No offense to those who love their ink, but I really do not like tattoos. Garish tats and piercings other than normal pierced ears (not those barbaric plugs) make me want to look away. I find them disfiguring. As someone who has been carved up from stem to stern, I have a strong appreciation for Mother Nature’s work and think people should not mess with it too much. Merely my humble opinion.

What I was really thinking about while the tattoo artist’s needle buzzed in my ear was my old geezer cat, Count Catula. We had yet another vet trip this morning. For the last day or so he’s been clawing at his mouth. Sunday night he scarfed down his dinner but puked it right back up a minute later. Not at all the typical kind of barfing he does on a regular basis. His weight continues to decline and his once silky champagne colored fur is drab and clumpy. He will no longer tolerate me combing his scrawny body. So be it.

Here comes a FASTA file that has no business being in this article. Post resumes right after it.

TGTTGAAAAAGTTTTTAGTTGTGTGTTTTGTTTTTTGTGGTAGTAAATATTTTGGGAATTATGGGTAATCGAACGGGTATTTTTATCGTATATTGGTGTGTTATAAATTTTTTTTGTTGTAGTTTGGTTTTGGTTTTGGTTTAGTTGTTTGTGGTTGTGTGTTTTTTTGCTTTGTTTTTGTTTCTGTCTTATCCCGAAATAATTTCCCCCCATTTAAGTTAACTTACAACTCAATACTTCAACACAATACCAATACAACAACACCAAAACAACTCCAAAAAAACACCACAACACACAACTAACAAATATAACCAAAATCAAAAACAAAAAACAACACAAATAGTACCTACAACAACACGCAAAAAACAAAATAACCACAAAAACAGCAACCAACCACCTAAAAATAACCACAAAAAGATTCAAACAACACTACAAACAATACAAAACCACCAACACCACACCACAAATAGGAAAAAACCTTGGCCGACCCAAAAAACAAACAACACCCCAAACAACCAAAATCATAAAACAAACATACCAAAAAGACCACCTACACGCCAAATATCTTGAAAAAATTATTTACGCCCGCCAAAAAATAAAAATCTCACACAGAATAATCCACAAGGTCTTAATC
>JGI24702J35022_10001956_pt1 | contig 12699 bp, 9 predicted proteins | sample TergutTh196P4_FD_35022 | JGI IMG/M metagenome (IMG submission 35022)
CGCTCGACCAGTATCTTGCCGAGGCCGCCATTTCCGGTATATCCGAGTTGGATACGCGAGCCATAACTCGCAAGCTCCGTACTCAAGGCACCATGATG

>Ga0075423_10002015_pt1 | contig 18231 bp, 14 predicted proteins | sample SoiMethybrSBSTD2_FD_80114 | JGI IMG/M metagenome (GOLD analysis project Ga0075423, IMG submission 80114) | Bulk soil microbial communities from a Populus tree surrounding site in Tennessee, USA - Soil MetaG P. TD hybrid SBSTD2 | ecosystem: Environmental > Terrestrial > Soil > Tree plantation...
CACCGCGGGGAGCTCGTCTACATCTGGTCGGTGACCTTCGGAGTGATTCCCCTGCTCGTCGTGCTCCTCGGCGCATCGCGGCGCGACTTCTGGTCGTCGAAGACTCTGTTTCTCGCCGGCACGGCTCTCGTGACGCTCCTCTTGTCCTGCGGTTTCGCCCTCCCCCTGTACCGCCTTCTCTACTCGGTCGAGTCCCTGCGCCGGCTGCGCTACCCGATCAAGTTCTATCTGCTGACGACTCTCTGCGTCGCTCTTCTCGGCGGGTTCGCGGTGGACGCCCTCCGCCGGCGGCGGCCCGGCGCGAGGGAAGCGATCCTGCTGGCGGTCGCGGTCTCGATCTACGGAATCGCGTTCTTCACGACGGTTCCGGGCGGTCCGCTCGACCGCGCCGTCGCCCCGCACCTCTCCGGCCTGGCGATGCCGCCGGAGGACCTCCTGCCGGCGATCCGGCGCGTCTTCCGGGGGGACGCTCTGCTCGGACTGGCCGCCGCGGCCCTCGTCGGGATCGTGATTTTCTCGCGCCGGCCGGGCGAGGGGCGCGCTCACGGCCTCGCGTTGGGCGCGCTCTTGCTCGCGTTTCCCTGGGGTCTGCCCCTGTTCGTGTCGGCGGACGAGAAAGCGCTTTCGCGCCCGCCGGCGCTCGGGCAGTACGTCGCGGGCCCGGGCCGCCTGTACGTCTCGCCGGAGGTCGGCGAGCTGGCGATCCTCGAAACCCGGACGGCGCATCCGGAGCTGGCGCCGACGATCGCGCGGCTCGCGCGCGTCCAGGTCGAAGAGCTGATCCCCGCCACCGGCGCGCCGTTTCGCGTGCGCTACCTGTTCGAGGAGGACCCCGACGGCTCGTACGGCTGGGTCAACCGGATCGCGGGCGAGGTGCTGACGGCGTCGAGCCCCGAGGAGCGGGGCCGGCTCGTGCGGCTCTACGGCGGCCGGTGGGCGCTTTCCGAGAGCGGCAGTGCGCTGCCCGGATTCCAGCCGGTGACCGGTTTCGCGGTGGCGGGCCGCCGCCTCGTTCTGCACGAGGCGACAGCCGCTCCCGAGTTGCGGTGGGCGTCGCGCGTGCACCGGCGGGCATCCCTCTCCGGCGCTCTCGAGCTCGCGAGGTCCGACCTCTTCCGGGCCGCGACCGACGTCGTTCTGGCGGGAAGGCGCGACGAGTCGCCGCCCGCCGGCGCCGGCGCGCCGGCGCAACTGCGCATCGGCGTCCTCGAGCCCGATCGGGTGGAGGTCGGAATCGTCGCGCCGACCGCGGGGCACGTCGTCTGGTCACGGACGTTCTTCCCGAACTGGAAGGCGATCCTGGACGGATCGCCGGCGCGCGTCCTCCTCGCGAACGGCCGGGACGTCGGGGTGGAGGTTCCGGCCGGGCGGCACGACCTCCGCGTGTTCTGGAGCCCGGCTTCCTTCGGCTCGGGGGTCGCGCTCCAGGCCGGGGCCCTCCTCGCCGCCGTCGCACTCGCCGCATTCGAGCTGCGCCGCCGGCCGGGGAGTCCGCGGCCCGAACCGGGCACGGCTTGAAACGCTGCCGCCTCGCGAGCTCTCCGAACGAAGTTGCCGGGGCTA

I let the tattoo artist work her magic, feeling oddly disinterested in making important decisions like size, shape and color. In passing, I asked her if she could fix something that has bugged me for nearly fifteen years. A reminder that I had extensive radiation treatment for breast cancer even though I no longer have those breasts. Four permanent marks that radiation therapists made on my skin to line up the machine that zapped the cancer. Only in my case, three of those marks disappeared in my surgical adventures and all I was left with was the biggest, ugliest most prominent blob of bluish ink that anyone could see if they looked.

When she was done I had to admit that despite the skin being all raw and angry, I could see a more normal looking appearance. That is what medical tattooing is all about. The removal of that annoying radiation tattoo was a bonus.